Marine biologist Alice Lawrence assesses coral bleaching at Airport Reef in American Samoa.
Coral reefs support a quarter of the life in the sea and the livelihoods of half a billion people. But they're facing a serious threat from rising ocean temperatures.
Can humans replicate this wonder of nature, to help in the battle against climate change? Leaves, and the photosynthesis that powers them, suck CO2 out of the air and turn it into a valuable raw material. Scientists are trying to do the same, and use the
Researchers believe that artificial photosynthesis that sucks excess CO2 out of the air could one day help fight climate change. But capturing the gas is only half the challenge. The other half is what to do with it once you've got it. Lauren Sommer reports on a potentially breakthrough technology that uses artificial photsynthesis to turn CO2 from the air into industrial chemicals and natural gas.
Trees and other green plants are nature's tools for sucking CO2 out of the air, but scientists say there aren't nearly enough trees to remove all the waste gas we've put into the atmosphere. So some are trying to create new devices that work like trees —
Trees are nature's tool for pulling carbon dioxide out of the air, but there aren't enough trees in the world to suck up all the CO2 humans are putting there. That's why researchers are pushing to create artificial leaves to help fight climate change. The World's Ari Daniel visits with two teams of researchers pursuing different approaches to the formidable challenge.
A woman carrying a baby, both wearing masks, make their way down a street and away from the site of explosions, in Tianjin, China.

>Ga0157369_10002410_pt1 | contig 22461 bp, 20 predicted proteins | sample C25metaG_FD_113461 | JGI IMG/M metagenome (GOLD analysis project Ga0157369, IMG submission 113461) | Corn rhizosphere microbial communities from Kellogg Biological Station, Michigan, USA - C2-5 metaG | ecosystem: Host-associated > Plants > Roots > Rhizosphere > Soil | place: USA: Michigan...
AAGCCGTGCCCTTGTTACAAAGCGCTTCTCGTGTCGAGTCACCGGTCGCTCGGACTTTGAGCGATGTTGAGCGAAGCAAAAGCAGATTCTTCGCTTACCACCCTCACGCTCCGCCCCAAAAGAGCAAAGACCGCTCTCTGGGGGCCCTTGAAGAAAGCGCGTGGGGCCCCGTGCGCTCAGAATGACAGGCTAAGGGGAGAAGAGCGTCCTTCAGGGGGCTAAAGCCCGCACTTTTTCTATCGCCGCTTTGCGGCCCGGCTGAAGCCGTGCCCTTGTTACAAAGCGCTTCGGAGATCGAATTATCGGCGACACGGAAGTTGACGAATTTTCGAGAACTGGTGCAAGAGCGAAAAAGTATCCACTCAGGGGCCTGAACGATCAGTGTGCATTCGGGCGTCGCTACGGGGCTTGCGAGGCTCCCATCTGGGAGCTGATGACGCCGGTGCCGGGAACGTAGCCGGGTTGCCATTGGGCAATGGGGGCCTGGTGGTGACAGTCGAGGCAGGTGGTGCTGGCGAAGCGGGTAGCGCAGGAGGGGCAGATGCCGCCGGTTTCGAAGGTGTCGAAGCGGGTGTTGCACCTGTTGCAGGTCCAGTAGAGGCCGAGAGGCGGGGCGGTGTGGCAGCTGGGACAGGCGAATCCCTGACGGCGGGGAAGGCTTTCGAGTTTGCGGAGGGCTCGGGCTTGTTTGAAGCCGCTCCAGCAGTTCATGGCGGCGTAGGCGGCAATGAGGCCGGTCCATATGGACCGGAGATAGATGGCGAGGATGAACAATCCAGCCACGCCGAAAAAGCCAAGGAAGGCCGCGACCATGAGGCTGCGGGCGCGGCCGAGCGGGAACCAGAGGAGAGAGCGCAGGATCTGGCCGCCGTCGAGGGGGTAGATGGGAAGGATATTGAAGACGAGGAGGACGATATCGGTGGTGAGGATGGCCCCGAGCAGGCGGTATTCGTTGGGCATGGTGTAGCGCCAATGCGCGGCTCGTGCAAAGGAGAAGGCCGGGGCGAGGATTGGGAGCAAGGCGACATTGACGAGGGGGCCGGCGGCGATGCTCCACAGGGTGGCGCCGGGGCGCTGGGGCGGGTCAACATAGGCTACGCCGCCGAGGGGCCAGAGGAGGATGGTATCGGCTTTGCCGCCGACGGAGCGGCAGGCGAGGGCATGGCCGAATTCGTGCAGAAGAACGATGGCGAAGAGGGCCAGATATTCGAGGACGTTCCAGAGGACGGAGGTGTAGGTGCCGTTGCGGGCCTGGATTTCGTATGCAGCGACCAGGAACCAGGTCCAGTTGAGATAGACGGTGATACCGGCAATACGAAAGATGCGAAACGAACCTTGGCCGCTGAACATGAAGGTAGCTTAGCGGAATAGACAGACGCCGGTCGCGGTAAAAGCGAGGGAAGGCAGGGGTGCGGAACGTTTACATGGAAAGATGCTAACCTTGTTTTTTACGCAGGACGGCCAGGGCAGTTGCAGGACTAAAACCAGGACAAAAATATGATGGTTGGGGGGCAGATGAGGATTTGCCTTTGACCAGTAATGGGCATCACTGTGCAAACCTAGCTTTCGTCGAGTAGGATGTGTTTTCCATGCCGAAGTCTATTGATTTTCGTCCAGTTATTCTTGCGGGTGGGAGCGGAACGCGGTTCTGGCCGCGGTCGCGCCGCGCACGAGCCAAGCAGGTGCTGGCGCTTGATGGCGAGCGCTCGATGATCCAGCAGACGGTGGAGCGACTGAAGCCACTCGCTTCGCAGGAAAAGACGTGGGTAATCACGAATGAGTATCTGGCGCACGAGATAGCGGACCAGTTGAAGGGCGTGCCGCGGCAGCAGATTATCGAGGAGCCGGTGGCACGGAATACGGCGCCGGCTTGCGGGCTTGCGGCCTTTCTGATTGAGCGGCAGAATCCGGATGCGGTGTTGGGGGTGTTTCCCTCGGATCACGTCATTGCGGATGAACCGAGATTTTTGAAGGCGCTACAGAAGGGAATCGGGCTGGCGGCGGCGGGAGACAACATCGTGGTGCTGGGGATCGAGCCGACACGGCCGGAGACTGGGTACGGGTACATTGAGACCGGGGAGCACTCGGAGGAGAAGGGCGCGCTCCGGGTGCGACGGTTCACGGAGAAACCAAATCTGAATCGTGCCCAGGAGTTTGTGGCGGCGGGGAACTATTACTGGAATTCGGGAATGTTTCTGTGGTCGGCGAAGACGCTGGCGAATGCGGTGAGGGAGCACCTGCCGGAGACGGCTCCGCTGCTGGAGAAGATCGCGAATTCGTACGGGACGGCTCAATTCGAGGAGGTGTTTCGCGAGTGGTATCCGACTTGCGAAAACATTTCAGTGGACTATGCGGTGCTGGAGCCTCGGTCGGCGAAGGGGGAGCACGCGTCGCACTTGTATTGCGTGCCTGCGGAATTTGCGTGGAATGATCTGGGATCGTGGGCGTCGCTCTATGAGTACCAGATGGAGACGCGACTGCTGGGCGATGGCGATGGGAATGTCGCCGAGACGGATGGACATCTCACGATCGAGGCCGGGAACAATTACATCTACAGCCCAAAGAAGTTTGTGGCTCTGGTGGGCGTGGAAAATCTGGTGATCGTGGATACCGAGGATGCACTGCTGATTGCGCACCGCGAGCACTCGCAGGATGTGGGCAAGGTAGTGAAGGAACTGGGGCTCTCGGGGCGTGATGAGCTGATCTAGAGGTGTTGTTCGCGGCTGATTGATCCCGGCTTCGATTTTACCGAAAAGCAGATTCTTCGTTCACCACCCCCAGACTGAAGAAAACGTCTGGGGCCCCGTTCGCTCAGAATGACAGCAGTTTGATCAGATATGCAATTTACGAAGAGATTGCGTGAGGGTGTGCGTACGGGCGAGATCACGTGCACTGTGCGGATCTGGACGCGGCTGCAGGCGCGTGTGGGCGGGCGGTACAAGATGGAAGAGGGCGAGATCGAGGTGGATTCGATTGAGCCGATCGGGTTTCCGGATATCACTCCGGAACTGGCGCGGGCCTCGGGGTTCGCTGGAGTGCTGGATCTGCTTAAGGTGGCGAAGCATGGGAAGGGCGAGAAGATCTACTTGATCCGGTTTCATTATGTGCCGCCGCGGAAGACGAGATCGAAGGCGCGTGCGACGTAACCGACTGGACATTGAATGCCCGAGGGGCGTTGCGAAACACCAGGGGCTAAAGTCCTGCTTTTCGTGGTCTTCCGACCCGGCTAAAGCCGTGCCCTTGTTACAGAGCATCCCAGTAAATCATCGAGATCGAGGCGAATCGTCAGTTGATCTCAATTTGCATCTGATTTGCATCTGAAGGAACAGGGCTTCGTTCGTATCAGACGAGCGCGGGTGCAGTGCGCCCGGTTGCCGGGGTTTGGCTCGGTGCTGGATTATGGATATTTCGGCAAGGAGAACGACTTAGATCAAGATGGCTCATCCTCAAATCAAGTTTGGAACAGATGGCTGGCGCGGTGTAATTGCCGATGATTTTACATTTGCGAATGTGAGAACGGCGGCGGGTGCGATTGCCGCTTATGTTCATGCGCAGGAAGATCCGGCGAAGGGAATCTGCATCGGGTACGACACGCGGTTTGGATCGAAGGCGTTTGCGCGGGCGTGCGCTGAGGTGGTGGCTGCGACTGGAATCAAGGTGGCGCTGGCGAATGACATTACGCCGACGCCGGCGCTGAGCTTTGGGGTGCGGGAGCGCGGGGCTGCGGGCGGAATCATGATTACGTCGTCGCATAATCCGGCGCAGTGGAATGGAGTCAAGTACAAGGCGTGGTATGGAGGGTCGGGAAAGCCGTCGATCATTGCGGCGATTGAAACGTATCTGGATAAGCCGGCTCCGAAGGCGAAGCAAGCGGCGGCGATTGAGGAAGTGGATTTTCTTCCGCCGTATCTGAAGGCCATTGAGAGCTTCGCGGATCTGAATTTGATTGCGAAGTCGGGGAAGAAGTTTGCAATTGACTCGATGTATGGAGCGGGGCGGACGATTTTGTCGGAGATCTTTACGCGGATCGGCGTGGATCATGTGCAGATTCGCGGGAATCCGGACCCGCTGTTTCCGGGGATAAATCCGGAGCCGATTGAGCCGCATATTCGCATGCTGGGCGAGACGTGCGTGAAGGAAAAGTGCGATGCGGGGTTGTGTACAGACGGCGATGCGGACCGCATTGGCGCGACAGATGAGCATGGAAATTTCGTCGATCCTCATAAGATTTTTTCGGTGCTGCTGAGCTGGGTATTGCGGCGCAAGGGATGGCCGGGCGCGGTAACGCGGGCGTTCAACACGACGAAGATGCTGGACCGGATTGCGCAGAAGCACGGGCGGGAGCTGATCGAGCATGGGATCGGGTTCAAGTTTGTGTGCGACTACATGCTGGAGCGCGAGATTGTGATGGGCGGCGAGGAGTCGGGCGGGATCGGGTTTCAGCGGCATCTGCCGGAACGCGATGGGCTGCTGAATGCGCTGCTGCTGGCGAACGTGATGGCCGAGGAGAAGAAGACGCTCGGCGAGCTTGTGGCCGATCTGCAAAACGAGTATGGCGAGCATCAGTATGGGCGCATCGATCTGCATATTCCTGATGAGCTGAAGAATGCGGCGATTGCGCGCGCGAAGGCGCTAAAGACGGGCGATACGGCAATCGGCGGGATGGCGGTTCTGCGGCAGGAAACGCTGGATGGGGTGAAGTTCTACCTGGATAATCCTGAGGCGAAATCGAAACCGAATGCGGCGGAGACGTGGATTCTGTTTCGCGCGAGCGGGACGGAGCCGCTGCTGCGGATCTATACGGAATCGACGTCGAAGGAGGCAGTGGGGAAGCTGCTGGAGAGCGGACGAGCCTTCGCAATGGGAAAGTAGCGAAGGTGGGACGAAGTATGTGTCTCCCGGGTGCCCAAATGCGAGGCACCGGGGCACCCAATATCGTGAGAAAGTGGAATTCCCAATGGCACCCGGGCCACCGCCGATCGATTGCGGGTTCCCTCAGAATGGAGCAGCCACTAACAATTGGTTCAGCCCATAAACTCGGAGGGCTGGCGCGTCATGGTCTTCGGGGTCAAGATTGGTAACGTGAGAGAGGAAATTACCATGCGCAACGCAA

The current crisis is only the beginning for residents displaced by devastating explosions at the Chinese port of Tianjin. Traces of cyanide and other toxic chemicals have been reported in the air, which have prompted further questions and concerns.
The 17th Street Canal breach in New Orleans after Hurricane Katrina
With storms intensifying and sea levels rising, the lessons of Katrina are lessons for all of us.
Fire engines at the site of the explosions the Chinese port city of Tianjin on August 13th. Two huge explosions tore through an industrial area where toxic chemicals and gas were stored, killing scores of people including fire fighters.
Chemical blasts kill scores of people and destroy a section of an important Chinese port. What safety precautions should be in place to prevent this from happening again — in China or elsewhere.
A woman wearing a mask rides her bicycle along a street on a hazy morning in Beijing, February 28, 2013. Beijing's environmental authorities said that day air quality in Beijing and nearby regions hit dangerous levels, Xinhua News Agency reported.
China is one place where leader don't have to grapple with politics to implement such rules.
Biologist Mario Moscatelli along the shores of Guanabara Bay in Rio
One year ahead of the 2016 Summer Games, Rio de Janeiro's Guanabara Bay remains a polluted mess and a serious health hazard for Olympic athletes who are due to compete there. But one biologist in Rio, who says this pollution is a "disruption of the force," isn't giving up on efforts to clean up the bay.
Zimbabwean hunter Theo Bronkhorst (center) waits to appear in Hwange magistrates court. Bronkhorst is one of the two Zimbabwean men who were paid $50,000 by an American hunter who killed "Cecil," the country's best-known lion.
Big game and the death of a lion in Zimbabwe is sparking a very big controversy.
Smog shrouds Chile's capital Santiago, June 22, 2015.
A new report in the British medical journal The Lancet says climate change poses a potentially catastrophic risk to human health. But it also says fighting climate change can bring big health benefits.